THE DANGERS OF LOSS

Journalists invested in covering conflict have to weigh the worth of a story against factors like personal safety. It’s a typical consideration in any profession with inherent risks.

Sebastian Junger, a renowned journalist, filmmaker and author of several books, knows that all too well.

Junger, 51, is married with no kids, and he has worked as a long-form journalist and reported extensively on conflict for years. He began to make his living as a full-time journalist after publication of his best-selling book, “The Perfect Storm,” in 1997.

“The foreign reporting I did involved trips of three to four weeks, and because I was a print journalist, most of the work was done at home,” Junger said. “Long-form journalists, the bulk of their work happens back home at their desks. In that sense it’s very much a desk job with occasional intense business trips.”

He said the ebb and flow of working at home and traveling on occasion naturally created a manageable situation in his personal life.

“I never felt like I was trying to balance (personal and professional lives),” he said. “I felt that the two ways balanced each other.”

But not long after the publication of “War,” his reportage book about Afghanistan, things changed suddenly and drastically. While at home in early 2011, he found out his close friend and colleague Tim Hetherington had been killed while working in Libya, along with fellow photographer Chris Hondros.

Junger and Hetherington collaborated to make the war documentary “Restrepo” about a U.S. military outpost in Afghanistan. The film won the Grand Jury Prize at the 2010 Sundance Film Festival.

“The situation changed radically when Tim got killed, I think in conjunction with being in my late 40s,” he said. “I decided I wasn’t going to do any more war reporting.”

He wasn’t the only one who took stock of things and made changes after the deaths of Hetherington and Hondros.

“After Tim died and Chris died, an awful lot of guys decided they were going to stop (war reporting),” Junger said. “Every war reporter has reconciled the fact that you might die. When Tim died, I realized you’re risking your own life, but you’re also risking the emotional welfare of those you’re closest to.”

For Junger, who was left reeling with the “tremendous task” of losing his dear friend and colleague, the risk was no longer worth the possible outcome.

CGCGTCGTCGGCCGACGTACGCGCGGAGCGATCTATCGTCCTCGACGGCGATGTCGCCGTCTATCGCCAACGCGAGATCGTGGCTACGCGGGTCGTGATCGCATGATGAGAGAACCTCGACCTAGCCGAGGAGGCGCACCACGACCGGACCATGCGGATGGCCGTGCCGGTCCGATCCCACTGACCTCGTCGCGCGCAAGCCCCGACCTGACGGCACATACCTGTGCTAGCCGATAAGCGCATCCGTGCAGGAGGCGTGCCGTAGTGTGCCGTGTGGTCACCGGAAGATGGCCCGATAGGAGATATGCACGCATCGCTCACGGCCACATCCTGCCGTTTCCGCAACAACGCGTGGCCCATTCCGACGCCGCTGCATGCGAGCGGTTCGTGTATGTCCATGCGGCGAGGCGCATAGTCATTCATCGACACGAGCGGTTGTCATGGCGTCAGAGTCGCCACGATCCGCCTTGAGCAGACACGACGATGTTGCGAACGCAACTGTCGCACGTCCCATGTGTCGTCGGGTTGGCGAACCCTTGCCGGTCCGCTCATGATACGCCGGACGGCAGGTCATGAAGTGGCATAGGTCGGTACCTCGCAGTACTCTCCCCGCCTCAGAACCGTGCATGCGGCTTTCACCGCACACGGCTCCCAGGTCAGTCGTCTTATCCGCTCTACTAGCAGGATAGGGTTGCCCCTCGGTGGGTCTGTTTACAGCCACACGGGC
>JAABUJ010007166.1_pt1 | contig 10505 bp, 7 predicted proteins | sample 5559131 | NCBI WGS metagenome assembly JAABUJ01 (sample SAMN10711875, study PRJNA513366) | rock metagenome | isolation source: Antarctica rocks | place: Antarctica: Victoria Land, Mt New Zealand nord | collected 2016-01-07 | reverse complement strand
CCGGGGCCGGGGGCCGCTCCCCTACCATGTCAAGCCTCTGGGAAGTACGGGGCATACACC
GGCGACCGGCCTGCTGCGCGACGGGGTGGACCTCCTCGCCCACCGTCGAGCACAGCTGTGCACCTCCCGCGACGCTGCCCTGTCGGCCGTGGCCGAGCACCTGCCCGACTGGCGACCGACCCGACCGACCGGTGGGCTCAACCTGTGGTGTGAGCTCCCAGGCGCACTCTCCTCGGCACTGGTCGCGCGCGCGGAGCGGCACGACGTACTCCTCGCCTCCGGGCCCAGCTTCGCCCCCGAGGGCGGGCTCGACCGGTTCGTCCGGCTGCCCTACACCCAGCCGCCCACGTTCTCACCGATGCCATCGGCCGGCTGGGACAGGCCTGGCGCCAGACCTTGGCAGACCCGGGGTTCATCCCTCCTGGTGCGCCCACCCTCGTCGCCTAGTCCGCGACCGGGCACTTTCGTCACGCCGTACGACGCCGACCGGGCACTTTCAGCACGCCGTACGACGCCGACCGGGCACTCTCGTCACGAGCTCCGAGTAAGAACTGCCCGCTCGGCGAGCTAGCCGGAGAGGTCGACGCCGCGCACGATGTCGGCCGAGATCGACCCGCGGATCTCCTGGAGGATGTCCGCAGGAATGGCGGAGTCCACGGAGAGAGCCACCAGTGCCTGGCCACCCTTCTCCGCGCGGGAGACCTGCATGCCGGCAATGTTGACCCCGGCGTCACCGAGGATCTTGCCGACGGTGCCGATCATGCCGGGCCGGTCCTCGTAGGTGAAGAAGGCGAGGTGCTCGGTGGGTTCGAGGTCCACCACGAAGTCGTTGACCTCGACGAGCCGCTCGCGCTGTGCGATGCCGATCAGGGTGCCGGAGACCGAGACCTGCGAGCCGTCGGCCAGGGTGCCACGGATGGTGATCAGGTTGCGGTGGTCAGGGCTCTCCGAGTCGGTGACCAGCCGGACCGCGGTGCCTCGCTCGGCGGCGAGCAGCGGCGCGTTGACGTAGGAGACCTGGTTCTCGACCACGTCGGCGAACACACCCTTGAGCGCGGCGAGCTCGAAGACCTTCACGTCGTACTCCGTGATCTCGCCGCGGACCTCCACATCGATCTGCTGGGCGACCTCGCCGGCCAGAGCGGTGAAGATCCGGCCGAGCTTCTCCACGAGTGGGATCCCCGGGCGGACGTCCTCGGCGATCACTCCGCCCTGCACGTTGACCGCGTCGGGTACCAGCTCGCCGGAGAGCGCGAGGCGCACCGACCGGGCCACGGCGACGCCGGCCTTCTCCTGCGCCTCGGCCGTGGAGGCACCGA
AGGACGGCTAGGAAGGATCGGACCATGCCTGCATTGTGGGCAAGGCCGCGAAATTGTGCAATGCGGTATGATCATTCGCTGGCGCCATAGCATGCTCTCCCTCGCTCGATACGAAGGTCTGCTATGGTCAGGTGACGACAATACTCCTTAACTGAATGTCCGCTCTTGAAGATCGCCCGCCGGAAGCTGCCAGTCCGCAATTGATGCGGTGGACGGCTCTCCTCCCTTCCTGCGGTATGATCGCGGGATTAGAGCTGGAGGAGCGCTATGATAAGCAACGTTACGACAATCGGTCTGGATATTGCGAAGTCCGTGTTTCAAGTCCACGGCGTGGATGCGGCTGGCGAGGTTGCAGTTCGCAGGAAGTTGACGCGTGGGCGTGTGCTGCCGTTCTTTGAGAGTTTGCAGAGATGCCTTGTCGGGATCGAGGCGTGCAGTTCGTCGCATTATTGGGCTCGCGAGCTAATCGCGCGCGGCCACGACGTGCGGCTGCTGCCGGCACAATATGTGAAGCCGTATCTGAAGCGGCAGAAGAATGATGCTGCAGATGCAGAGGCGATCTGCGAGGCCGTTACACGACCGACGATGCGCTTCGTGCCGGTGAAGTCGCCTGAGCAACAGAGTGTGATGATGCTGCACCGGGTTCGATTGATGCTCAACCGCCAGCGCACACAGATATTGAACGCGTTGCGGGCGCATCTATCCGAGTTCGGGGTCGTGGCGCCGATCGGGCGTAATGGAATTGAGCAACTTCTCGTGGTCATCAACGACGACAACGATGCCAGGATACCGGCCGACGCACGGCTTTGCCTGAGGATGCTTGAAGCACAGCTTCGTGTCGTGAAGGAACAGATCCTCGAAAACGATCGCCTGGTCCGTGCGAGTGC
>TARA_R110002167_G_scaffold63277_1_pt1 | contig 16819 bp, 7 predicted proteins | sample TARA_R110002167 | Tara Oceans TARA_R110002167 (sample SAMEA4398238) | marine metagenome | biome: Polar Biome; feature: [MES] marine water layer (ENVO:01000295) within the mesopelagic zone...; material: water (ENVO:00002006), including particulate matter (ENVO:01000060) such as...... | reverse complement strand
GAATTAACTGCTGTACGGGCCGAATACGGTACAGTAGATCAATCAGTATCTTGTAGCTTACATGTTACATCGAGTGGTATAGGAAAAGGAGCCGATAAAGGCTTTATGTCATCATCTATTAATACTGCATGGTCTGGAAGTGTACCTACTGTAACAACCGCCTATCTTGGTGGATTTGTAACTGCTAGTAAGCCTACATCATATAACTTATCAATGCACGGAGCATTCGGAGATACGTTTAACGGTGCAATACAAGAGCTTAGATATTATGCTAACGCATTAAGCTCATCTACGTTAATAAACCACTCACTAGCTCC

“It’s not a legacy that anyone wants to leave their loved ones,” he said. “There’s a point in life when you have to stop hurting people. At some point, you actually have to take care of other people more than you take care of yourself, emotionally.”

Having left the field of war reporting hasn’t lessened his passion for making positive contributions to the industry, though. He founded the non-profit organization RISC (Reporters Instructed in Saving Colleagues), which provides free emergency field medicine training to experienced, published freelance conflict journalists. According to RISC’s mission statement, freelancers comprise the majority of the members of press covering conflict around the world.

Junger also made a documentary about Hetherington’s life that premiered at Sundance in late January, called “Which Way Is the Front Line From Here? The Life and Times of Tim Hetherington.”

Junger thinks it’s important to weigh the value of one’s work against the risks and try to fully understand the choice.

“A lot of reporters, one of the things they are trying to do out on the front lines is have an experience,” he said. “It’s an awesome experience. It gets people to admire you. It’s intoxicating. But that experience doesn’t have that much to do with journalism.”

He adds that “guys shooting guns look the same everywhere,” which makes putting oneself on the front lines not only a risky proposition, but questionable as to its worth in the big picture.

“You don’t want to dress up an experience in the moral cloak of ‘I’ve got to tell the world what’s happening.’ Otherwise you’re weighing risk versus experience. You just have to be honest about which you’re doing.”